Molecular Self-Assembly Driven by On-Surface Reduction: Anthracene and Tetracene on Au(111)
J. Krüger, F. Eisenhut, T. Lehmann, J. M. Alonso, J. Meyer, D. Skidin, R. Ohmann, D. A. Ryndyk, D. Pérez, E. Guitián, D. Peña, F. Moresco, and G. Cuniberti
J. Phys. Chem. C 121, 20353 (2017)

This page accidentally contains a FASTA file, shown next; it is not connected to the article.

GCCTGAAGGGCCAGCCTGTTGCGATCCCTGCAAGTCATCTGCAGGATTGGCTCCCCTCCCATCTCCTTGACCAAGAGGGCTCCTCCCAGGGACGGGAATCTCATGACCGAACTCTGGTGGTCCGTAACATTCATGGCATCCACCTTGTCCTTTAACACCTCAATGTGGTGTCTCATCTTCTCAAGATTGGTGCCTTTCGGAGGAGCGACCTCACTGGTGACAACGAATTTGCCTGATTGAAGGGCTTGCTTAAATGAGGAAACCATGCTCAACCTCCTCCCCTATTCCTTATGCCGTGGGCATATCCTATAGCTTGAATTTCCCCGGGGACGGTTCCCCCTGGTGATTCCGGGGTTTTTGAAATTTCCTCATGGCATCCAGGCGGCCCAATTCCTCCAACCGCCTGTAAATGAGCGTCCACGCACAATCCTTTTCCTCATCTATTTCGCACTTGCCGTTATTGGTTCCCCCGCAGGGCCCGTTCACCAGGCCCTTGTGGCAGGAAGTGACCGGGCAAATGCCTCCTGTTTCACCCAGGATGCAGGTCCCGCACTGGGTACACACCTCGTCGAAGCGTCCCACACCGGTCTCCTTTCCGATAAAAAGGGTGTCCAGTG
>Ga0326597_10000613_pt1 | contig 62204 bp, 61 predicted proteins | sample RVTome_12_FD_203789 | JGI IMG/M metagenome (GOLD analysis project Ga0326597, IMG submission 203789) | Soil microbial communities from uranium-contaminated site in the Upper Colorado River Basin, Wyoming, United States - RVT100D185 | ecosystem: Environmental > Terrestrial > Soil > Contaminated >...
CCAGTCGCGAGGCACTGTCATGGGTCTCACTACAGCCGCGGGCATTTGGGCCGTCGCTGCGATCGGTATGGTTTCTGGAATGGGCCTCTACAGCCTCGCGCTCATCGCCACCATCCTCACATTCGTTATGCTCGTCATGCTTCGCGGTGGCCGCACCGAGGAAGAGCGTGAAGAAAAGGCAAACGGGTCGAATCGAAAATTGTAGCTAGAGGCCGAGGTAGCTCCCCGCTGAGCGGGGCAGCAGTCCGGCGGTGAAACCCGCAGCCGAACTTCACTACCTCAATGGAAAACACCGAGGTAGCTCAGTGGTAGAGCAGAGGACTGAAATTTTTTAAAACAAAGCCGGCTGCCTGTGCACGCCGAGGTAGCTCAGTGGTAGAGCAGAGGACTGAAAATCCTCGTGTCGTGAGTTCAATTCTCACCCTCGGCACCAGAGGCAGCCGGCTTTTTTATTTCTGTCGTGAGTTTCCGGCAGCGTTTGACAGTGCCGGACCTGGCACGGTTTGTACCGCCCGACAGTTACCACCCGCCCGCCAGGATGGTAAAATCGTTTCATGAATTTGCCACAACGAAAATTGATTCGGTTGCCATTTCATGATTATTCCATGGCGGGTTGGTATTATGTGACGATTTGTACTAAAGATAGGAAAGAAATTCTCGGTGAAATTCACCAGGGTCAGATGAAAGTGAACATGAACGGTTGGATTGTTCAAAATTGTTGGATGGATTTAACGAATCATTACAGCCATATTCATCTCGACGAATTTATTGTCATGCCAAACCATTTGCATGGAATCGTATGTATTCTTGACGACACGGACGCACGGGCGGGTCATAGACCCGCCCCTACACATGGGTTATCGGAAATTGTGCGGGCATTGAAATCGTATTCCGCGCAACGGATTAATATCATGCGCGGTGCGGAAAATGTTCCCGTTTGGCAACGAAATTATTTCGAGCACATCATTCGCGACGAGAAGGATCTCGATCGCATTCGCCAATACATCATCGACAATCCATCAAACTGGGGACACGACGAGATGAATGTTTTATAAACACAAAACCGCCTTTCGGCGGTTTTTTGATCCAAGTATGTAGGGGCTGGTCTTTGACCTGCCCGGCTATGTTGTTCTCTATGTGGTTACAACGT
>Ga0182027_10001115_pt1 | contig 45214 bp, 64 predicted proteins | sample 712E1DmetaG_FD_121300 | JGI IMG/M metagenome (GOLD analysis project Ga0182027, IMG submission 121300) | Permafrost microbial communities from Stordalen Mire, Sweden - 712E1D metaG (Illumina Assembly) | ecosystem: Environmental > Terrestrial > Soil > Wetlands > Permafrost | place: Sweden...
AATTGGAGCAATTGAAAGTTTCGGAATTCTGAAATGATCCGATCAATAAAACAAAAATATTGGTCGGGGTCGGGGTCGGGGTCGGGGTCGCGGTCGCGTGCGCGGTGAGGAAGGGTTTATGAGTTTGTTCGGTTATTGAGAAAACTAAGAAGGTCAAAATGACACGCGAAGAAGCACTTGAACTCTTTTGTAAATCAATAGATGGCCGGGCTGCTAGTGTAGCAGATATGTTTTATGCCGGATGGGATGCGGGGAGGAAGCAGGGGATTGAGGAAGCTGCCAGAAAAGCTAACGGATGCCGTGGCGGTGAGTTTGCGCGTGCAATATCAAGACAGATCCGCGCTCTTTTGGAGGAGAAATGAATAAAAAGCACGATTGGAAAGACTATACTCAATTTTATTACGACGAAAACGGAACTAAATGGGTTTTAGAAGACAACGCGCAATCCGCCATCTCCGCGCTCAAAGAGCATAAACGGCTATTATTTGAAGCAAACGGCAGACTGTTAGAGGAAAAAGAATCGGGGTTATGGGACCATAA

Epoxyacenes adsorbed on metal surfaces form acenes during thermally induced reduction in ultrahigh vacuum conditions. The incorporation of oxygen bridges into a hydrocarbon backbone leads to an enhanced stability of these molecular precursors under ambient condition; however, it has also a distinct influence on their adsorption and self-assembly on metal surfaces. Here, a low-temperature scanning tunneling microscopy (LT-STM) study of two different epoxyacenes on the Au(111) surface at submonolayer coverage is presented. Both molecules show self-assembly based on hydrogen bonding. While for the molecules with a single epoxy moiety nanostructures of three molecules are formed, extended molecular networks are achieved with two epoxy moieties and a slightly higher surface coverage. Upon annealing at 390 K, the molecules are reduced to the respective acene; however, both systems keep a similar assembled structure. The experimental STM images supported by theoretical calculations show that the self-assembly of the on-surface fabricated acenes is greatly influenced by the on-surface reaction and strongly differs from the adsorption pattern of directly deposited acenes, highlighting the importance of the cleaved oxygen in the self-assembly.